Hepatitis C, caused by the hepatitis C virus (HCV), is a condition marked by inflammation of the liver. Inflammation is swelling that occurs when tissues of the body become injured and infected. It can cause organs to not work properly.
HCV is spread through contact with infected blood or contaminated IV needles, razors, tattoo tools, or other items.
The symptoms of hepatitis C infection are often very mild. Most people can carry the virus for years and will not notice any symptoms. The most common symptoms are vague abdominal discomfort, fatigue, and joint pains. Over time, HCV can cause other health problems, such as cirrhosis and liver cancer. Because the virus stays in the body, an infected person can give hepatitis C to someone else.
People at risk for hepatitis C should consider getting tested. (A list of reasons to consider testing can be found here.) Blood tests are required to determine if HCV is present in the body.
VA is the single largest HCV care provider in the United States. Veterans who served in the Vietnam War era, those with alcohol or substance use disorders, and those with psychiatric conditions or who are homeless are particularly likely to be affected. VA is proactive in identifying Veterans with HCV through its screening processes, and is committed to providing them with the highest-quality care and treatment.
VA has treated more than 76,000 Veterans infected with hepatitis C and approximately 60,000 have been cured. Since the beginning of 2014, more than 42,000 patients have been treated with new, highly effective antiviral medications. In fiscal year 2015, VA allocated $696 million for new hepatitis C drugs, which is 17 percent of VA's total pharmacy budget. In fiscal year 2016, VA anticipates spending approximately $1 billion on hepatitis C drugs.
In March 2016, the department announced that it is now able to fund care for all Veterans with hepatitis C for fiscal year 2016 regardless of the stage of the patient's liver disease.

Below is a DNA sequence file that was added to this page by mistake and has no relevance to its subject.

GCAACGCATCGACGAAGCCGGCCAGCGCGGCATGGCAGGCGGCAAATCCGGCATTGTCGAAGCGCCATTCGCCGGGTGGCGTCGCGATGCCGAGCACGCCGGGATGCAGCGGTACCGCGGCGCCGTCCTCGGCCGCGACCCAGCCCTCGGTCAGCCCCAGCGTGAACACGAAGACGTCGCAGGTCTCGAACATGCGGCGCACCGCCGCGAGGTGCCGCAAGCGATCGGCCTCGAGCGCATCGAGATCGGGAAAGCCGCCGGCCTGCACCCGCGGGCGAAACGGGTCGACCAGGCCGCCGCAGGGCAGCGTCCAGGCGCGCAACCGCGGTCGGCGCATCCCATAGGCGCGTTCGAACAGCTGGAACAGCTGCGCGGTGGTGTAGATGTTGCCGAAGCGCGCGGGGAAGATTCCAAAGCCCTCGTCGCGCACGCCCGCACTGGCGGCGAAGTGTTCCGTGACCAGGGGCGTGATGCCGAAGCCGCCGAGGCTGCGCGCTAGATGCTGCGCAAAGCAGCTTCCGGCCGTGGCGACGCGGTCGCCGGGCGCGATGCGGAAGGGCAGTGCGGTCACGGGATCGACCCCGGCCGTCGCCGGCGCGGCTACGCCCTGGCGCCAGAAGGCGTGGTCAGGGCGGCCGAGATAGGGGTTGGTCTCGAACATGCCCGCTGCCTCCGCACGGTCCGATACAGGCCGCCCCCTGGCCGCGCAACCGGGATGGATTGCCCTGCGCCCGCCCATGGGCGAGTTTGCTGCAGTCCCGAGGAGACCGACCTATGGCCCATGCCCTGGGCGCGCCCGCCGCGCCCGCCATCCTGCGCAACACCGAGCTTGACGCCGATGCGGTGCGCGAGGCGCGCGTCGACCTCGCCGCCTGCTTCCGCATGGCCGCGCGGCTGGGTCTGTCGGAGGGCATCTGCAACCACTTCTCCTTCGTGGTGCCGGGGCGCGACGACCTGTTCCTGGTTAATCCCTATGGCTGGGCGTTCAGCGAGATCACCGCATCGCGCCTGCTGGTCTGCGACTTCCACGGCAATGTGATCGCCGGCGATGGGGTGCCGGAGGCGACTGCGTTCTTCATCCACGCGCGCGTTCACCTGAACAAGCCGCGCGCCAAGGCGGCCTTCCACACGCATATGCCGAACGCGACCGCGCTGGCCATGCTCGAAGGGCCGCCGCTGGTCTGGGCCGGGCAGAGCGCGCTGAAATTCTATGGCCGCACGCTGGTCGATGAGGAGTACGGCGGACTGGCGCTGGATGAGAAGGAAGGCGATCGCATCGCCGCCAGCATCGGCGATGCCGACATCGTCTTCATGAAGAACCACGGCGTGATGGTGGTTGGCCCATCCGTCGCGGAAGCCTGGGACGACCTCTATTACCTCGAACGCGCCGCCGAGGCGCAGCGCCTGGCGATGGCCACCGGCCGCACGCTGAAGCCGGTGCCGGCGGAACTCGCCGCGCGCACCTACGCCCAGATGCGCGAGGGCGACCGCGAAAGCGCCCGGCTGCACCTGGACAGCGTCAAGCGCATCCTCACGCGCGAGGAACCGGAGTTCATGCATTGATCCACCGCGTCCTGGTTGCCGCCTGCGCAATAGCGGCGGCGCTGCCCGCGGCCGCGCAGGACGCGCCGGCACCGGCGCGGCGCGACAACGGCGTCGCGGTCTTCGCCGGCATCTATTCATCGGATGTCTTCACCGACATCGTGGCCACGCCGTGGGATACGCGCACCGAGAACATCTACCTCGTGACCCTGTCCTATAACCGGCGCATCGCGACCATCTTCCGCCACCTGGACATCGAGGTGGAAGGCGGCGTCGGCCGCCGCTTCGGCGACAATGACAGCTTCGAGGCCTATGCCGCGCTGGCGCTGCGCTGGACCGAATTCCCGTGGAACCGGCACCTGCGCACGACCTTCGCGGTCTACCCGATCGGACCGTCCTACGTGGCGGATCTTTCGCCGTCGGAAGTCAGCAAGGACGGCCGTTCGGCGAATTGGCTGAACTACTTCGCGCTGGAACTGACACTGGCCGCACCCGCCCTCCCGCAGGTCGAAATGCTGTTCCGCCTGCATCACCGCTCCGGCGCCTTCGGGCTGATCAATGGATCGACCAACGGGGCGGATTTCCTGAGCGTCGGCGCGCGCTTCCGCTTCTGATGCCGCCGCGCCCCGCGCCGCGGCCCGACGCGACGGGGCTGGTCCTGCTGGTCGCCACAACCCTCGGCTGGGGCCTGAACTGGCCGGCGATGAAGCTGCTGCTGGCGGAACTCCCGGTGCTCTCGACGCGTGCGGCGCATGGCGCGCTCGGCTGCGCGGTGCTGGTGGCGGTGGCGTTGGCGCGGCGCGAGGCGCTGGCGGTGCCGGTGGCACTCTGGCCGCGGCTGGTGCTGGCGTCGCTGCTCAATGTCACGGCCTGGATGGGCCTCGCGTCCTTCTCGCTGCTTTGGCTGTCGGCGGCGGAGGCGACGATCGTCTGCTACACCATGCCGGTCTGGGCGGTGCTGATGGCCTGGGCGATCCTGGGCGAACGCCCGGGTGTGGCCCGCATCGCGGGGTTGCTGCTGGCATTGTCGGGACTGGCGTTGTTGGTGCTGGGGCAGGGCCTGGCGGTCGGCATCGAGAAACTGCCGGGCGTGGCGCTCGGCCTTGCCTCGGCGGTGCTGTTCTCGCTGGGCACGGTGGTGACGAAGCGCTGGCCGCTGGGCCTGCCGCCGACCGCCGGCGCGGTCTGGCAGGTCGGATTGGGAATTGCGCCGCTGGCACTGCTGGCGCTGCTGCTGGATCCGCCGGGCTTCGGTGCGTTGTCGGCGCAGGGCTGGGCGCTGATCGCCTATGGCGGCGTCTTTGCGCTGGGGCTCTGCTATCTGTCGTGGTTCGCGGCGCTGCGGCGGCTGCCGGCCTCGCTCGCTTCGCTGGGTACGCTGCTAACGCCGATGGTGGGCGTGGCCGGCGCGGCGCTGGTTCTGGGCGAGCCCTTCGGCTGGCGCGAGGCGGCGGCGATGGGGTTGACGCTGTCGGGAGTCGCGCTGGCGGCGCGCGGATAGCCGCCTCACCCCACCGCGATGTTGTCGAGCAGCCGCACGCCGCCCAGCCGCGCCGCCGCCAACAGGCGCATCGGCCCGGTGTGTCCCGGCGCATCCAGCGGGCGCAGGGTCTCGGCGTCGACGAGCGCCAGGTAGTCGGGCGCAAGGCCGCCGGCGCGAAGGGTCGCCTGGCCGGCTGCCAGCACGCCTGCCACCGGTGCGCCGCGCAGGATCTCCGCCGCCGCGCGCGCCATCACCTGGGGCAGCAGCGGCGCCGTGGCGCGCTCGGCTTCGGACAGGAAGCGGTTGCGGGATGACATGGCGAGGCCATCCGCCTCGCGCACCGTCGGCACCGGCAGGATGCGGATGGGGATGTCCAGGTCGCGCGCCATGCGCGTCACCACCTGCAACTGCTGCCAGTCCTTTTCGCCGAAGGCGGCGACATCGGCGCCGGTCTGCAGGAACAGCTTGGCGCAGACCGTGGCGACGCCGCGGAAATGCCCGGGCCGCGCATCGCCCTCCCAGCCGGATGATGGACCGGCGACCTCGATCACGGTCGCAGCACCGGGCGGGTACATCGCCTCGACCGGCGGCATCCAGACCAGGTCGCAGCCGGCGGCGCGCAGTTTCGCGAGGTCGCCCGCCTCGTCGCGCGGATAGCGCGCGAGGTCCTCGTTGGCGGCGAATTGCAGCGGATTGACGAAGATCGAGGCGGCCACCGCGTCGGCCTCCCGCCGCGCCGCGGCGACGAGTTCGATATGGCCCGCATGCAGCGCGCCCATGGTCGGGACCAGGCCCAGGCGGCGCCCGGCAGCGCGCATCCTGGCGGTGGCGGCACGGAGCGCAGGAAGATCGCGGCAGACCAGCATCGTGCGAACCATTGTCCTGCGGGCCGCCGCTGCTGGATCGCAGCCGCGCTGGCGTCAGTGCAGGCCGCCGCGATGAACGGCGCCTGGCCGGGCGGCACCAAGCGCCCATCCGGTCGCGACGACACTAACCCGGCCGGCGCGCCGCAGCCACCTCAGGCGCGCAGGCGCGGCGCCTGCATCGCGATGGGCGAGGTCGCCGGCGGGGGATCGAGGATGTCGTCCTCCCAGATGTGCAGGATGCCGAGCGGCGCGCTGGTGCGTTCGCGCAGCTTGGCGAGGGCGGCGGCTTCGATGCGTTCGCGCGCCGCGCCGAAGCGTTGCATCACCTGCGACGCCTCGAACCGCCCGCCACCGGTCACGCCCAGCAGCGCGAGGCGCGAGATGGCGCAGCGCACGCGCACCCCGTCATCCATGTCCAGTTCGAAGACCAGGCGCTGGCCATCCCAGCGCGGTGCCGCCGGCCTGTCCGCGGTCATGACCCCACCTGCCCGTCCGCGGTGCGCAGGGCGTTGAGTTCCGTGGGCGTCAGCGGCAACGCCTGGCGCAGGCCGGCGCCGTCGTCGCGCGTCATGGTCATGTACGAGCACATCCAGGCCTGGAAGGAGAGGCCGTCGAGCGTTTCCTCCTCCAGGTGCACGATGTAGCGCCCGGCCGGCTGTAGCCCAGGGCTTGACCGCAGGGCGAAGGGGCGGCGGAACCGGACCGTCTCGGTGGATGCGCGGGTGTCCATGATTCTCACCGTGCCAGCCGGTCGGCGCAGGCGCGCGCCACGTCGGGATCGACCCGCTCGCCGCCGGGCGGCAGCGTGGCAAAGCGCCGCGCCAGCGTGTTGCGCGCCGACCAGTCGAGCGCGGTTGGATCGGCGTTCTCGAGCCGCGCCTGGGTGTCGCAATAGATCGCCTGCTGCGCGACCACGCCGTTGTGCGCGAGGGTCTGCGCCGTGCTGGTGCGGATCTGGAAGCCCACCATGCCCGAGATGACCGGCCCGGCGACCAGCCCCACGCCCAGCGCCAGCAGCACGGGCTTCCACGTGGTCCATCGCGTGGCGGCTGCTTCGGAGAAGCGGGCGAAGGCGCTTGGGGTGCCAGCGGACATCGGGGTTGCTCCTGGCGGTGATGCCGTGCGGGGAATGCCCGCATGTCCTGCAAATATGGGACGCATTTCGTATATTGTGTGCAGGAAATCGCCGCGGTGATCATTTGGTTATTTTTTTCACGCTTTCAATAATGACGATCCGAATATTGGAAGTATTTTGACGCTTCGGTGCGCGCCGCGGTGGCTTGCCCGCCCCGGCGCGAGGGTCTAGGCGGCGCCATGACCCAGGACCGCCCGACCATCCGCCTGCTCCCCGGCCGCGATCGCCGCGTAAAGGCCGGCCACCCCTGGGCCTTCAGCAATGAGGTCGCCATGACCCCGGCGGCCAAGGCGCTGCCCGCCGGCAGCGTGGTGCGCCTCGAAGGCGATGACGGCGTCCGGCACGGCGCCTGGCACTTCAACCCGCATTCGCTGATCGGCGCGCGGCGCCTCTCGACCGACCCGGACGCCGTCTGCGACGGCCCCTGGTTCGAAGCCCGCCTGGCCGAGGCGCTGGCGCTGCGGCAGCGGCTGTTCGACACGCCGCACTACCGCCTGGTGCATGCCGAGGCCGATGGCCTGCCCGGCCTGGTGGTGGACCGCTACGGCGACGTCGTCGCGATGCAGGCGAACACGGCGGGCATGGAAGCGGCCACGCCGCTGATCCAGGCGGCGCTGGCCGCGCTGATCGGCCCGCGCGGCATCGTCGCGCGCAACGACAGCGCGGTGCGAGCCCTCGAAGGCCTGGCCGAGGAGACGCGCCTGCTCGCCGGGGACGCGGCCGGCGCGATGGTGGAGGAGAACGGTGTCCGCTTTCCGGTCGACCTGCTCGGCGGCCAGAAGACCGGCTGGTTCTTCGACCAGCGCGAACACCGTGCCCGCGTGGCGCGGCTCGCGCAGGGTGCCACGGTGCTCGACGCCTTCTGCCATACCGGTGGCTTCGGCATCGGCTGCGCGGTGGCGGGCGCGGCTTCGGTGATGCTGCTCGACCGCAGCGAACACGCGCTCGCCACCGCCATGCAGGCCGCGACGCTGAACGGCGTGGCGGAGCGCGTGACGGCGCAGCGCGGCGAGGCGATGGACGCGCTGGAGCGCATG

VA research on hepatitis C includes clinical trials of treatments, epidemiologic studies, investigations of the biological mechanisms of infection, and studies on identifying and removing barriers to treatment.
Some VA researchers are working on projects to improve screening and testing methods for HCV. Others are working to improve the assessment and treatment of patients traditionally excluded from hepatitis C treatment, including those with mental illness, substance use, or who also are infected with the human immunodeficiency virus (HIV), the virus that causes AIDS.
Another area of interest to VA researchers is developing and disseminating models of interdisciplinary care to optimize treatment and clinical standards for treating patients at all stages of HCV infection.
New drug treatments—In 2013, the U.S. Food and Drug Administration (FDA) approved a new drug for the treatment of HCV: sofosbuvir (sold as Sovaldi). In 2014, FDA also approved the combination pill Harvoni, which includes sofosbuvir and another new drug, ledipasvir.
These drugs are very expensive, but have been hailed as a cure for HCV. Up to 95 percent of patients in clinical trials achieved a state in which the virus was undetectable in the blood and stayed that way for at least three to six months after treatment, meaning that there was little chance of the virus returning.